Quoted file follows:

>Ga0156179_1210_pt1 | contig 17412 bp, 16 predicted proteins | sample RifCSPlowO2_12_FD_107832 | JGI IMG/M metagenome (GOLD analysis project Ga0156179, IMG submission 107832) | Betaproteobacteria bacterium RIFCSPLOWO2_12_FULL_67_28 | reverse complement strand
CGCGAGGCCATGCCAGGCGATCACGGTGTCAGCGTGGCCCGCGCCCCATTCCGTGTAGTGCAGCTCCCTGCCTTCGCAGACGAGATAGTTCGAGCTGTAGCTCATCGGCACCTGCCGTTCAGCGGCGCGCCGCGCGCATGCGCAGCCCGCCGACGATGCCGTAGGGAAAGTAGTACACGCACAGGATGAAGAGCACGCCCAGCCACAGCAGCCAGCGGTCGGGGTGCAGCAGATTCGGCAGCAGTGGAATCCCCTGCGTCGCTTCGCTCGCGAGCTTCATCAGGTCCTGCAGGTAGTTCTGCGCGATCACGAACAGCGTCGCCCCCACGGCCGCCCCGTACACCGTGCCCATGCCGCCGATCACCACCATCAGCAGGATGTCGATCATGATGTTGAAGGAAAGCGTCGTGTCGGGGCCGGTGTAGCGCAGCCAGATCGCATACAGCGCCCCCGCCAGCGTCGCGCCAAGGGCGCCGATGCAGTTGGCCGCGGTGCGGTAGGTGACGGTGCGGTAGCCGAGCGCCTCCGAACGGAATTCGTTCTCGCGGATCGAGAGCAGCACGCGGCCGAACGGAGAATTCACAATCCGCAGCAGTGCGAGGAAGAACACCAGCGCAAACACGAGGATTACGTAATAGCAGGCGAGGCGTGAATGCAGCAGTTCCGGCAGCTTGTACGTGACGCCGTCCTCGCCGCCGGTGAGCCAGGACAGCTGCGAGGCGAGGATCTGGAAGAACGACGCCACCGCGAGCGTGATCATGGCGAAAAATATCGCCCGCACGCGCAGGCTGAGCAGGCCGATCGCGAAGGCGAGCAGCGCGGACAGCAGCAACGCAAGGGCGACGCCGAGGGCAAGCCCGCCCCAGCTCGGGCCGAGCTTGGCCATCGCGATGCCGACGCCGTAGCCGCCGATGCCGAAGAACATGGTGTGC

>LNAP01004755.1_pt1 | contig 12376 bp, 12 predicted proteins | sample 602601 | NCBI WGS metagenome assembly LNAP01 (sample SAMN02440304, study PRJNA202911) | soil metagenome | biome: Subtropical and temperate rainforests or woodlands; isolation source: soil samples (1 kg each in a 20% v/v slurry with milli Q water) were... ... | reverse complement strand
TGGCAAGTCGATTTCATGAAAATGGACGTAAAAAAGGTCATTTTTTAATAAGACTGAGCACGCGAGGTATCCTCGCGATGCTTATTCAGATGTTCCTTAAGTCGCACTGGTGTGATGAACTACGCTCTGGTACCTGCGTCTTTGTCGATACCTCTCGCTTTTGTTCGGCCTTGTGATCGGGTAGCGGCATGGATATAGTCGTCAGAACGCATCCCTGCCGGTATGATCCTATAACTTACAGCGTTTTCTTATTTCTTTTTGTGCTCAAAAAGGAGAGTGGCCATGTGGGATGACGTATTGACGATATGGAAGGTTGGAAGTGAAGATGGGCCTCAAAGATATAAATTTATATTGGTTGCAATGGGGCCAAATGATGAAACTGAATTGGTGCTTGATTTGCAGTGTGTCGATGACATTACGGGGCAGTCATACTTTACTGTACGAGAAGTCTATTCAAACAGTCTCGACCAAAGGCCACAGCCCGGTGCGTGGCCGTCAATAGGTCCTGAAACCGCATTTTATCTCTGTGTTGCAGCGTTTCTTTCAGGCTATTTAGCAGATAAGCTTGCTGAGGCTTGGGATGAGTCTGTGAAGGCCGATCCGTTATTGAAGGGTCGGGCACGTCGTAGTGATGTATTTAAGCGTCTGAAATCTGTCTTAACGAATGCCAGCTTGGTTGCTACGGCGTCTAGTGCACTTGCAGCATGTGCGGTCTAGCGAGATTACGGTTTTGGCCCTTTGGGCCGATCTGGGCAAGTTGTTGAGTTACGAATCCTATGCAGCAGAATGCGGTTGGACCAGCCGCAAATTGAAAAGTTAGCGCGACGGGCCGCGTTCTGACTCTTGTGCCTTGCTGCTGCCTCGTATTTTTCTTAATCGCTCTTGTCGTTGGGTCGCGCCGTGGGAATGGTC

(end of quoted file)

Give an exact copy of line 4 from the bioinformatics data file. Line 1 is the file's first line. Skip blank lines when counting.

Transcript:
TGGCAAGTCGATTTCATGAAAATGGACGTAAAAAAGGTCATTTTTTAATAAGACTGAGCACGCGAGGTATCCTCGCGATGCTTATTCAGATGTTCCTTAAGTCGCACTGGTGTGATGAACTACGCTCTGGTACCTGCGTCTTTGTCGATACCTCTCGCTTTTGTTCGGCCTTGTGATCGGGTAGCGGCATGGATATAGTCGTCAGAACGCATCCCTGCCGGTATGATCCTATAACTTACAGCGTTTTCTTATTTCTTTTTGTGCTCAAAAAGGAGAGTGGCCATGTGGGATGACGTATTGACGATATGGAAGGTTGGAAGTGAAGATGGGCCTCAAAGATATAAATTTATATTGGTTGCAATGGGGCCAAATGATGAAACTGAATTGGTGCTTGATTTGCAGTGTGTCGATGACATTACGGGGCAGTCATACTTTACTGTACGAGAAGTCTATTCAAACAGTCTCGACCAAAGGCCACAGCCCGGTGCGTGGCCGTCAATAGGTCCTGAAACCGCATTTTATCTCTGTGTTGCAGCGTTTCTTTCAGGCTATTTAGCAGATAAGCTTGCTGAGGCTTGGGATGAGTCTGTGAAGGCCGATCCGTTATTGAAGGGTCGGGCACGTCGTAGTGATGTATTTAAGCGTCTGAAATCTGTCTTAACGAATGCCAGCTTGGTTGCTACGGCGTCTAGTGCACTTGCAGCATGTGCGGTCTAGCGAGATTACGGTTTTGGCCCTTTGGGCCGATCTGGGCAAGTTGTTGAGTTACGAATCCTATGCAGCAGAATGCGGTTGGACCAGCCGCAAATTGAAAAGTTAGCGCGACGGGCCGCGTTCTGACTCTTGTGCCTTGCTGCTGCCTCGTATTTTTCTTAATCGCTCTTGTCGTTGGGTCGCGCCGTGGGAATGGTC